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The Way Business Is Moving

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Issue Date: August 2008

Intelligence for the SMB

August 2008
Brett Haggard

Business intelligence used to be the mainstay of the enterprise. But, more and more SMBs are looking down this road. What are the options for companies that want BI on the cheap?

You do not need a degree in economics or business administration to realise that things are tough out there in the market or to furthermore, know that what you do in tough times is focus on cutting your costs and increasing your revenues.
For most SMBs, it has not been that simple.
Because of their size, SMBs generally do not have the tools to drill deeply into the data buried in their transactional systems and find out where costs can be cut and revenues can be increased.
As such, more and more SMBs are looking at business intelligence as a solution they simply, 'must have'.
Tougher for SMBs
"It is critical for organisations of all sizes to get rapid insight into their business information so they can make better decisions in the face of increasingly tough competition and scarce resources," says SMG Server marketing manager at Microsoft, Frikkie Bosch.
And for small and midsize businesses, he says, this challenge is only magnified.
"You must be able to adapt quickly and achieve your business goals, and you have to do it with fewer resources than your larger competitors.
"Microsoft Business Intelligence (BI) offers a full set of servers, tools, and applications that can help small and midsize businesses build a robust BI solution to support employees’ decision-making and performance management needs.
"And most importantly," he claims, "we can deliver these products and solutions at a price that makes BI affordable."
Bosch says that SQL Server and the Windows Server System provides a perfect platform for SMBs to deploy BI solutions on.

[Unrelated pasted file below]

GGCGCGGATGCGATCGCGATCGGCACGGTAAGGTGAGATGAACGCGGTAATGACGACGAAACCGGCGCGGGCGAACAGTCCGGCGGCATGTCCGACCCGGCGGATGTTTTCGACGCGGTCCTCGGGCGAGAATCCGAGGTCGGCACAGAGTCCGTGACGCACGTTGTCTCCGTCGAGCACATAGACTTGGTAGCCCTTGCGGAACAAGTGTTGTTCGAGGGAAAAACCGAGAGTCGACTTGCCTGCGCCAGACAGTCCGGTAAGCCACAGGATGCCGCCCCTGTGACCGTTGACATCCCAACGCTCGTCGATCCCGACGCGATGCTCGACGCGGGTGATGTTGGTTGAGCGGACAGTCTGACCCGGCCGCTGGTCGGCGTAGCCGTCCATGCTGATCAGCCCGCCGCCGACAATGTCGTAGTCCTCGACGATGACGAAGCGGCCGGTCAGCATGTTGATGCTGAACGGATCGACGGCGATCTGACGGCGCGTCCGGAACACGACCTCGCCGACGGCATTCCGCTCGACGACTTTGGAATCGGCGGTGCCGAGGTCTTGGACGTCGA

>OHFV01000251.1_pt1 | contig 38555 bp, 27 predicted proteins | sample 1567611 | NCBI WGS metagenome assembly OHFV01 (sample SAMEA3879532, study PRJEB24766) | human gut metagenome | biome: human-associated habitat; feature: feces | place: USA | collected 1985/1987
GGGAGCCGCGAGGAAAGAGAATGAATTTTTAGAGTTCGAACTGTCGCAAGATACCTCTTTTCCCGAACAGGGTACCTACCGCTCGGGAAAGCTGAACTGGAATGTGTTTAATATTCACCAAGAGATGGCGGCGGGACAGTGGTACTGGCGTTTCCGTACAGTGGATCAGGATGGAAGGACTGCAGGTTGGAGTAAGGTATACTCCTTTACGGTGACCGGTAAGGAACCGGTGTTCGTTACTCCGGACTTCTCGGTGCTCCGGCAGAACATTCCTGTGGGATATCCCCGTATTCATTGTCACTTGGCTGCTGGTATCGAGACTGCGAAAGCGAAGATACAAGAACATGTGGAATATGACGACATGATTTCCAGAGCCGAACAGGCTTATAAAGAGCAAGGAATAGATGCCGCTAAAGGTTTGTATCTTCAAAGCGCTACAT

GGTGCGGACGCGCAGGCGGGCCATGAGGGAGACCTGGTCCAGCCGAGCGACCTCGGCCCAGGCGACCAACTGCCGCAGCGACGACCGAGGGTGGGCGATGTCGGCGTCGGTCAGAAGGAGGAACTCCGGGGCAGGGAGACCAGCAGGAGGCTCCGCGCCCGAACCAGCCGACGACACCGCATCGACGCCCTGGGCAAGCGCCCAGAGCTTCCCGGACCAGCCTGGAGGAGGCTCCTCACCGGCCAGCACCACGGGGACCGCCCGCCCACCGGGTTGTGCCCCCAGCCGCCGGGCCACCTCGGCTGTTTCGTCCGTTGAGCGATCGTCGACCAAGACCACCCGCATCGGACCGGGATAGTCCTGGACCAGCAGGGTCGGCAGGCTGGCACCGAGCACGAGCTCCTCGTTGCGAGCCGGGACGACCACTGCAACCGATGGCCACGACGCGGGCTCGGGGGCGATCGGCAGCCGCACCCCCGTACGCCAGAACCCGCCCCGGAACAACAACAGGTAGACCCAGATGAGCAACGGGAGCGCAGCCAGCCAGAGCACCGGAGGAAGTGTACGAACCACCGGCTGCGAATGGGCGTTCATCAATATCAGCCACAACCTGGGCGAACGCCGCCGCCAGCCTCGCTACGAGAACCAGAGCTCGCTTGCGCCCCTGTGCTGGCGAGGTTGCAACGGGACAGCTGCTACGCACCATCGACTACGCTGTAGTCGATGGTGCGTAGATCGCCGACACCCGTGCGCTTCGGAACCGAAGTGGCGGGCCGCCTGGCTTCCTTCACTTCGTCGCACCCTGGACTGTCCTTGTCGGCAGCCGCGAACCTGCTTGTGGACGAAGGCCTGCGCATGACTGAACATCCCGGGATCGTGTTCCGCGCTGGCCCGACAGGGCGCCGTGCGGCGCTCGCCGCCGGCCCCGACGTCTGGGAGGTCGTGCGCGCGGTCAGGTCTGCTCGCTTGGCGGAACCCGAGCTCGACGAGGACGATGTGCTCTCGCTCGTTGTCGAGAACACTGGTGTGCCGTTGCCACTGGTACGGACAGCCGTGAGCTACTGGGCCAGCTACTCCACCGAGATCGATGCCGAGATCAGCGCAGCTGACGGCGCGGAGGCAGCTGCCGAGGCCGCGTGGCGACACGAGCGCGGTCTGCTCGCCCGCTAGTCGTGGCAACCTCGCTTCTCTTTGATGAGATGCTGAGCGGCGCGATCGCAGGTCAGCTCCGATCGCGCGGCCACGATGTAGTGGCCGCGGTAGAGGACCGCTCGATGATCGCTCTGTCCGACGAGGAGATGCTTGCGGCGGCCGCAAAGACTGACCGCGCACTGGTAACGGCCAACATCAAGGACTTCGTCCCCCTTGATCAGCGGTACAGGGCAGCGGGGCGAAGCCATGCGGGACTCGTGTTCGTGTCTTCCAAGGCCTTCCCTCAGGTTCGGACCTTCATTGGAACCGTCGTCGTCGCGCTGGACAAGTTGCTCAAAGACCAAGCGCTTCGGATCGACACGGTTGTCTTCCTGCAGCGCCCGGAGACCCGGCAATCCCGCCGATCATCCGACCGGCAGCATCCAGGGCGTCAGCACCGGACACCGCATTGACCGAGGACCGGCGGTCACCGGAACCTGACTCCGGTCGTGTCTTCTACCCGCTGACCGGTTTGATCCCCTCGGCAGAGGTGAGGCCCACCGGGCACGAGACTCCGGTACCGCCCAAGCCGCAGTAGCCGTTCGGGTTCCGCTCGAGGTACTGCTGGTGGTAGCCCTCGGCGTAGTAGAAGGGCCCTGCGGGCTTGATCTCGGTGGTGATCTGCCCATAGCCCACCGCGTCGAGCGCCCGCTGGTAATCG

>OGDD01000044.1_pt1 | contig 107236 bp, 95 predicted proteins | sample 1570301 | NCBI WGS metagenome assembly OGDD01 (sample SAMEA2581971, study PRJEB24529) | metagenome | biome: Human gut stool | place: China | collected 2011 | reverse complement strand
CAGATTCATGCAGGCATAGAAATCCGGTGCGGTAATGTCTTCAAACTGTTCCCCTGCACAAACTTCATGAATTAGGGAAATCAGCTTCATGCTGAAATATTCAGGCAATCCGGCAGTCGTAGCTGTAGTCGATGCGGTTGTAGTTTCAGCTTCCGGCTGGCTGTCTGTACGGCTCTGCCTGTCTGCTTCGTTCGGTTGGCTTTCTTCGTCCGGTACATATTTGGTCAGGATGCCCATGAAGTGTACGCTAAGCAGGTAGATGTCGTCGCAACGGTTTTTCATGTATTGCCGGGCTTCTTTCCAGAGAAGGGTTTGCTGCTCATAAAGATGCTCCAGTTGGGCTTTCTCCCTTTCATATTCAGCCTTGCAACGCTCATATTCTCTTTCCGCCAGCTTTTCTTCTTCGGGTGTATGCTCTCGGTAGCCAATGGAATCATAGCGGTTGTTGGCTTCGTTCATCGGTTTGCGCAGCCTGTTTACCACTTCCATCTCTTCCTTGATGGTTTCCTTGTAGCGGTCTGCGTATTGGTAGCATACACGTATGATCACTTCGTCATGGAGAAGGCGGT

"The functionally rich capabilities of SQL Server and the Windows Server System provides SMEs with very agile but low cost solutions," he says.
‘Low cost’
In case you were wondering, 'low cost' translates into R120 000.
That, Bosch says, will get an SMB an integrated BI solution that is bundled with hardware and the underlying operating system the solution will run on top of.
When Small Business Server 2008 ships in November, it will include a version that comes with SQL server and SharePoint Services - seemingly, this 'Premium' edition will be perfect for SMBs looking to get into BI.
"For SMEs that do not have experience with BI, it is advisable to involve a partner to assist and guide the SME on making the best choices and ensure best practices. Involving partners will also significantly reduce risk," Bosch says.
Bruce Nicholson, technical director at Microsoft solutions provider i5 however says that this approach could be too expensive for some smaller players - especially if one considers that training and change management may attract even more cost to the solution.
Do not rule out the spreadsheet
Nicholson explains that while the spreadsheet has taken something of a hammering as the Neanderthal of the BI world, the unassuming Excel may hold the key to ubiquitous BI for SMBs.
And with the availability of Excel server, the data, which is being presented, can come directly off a centralised database - Excel can therefore no longer be criticised for poor integration of data.
"Excel is today merely serving as the access and analysis tool rather than the data repository," he says.
Excel also serves as an ideal front end, particularly with recent developments made on the application.
"Microsoft has looked at what people use Excel for. There is no question that many use it for data analysis and number crunching; as a result, the 2007 release includes more BI and analysis functionality with improved data presentation ability," Nicholson explains.
Not the panacea, but a good option
"Most, if not all, office workers already have Excel installed on their machines. Many are already quite familiar with its workings. Some have even used the advanced functionality in a BI-type fashion," says Nicholson.
BI is about delivering operational support to a wide cross section of people, not high-level reporting which supports decision-making by three or four executives.
"Instead of spending tons of money on those top execs, spread the investment and allow the benefits of information analysis to accrue to more people," he says.
Spreadsheets are far from the be all and end all of BI, but he says, let us face it - people are set in their ways.
"If the goal of extending BI to the masses is to be realised, it will have to happen with a tool that does not intimidate people. Pros and cons must be weighed, but Excel is a highly viable option," he concludes.


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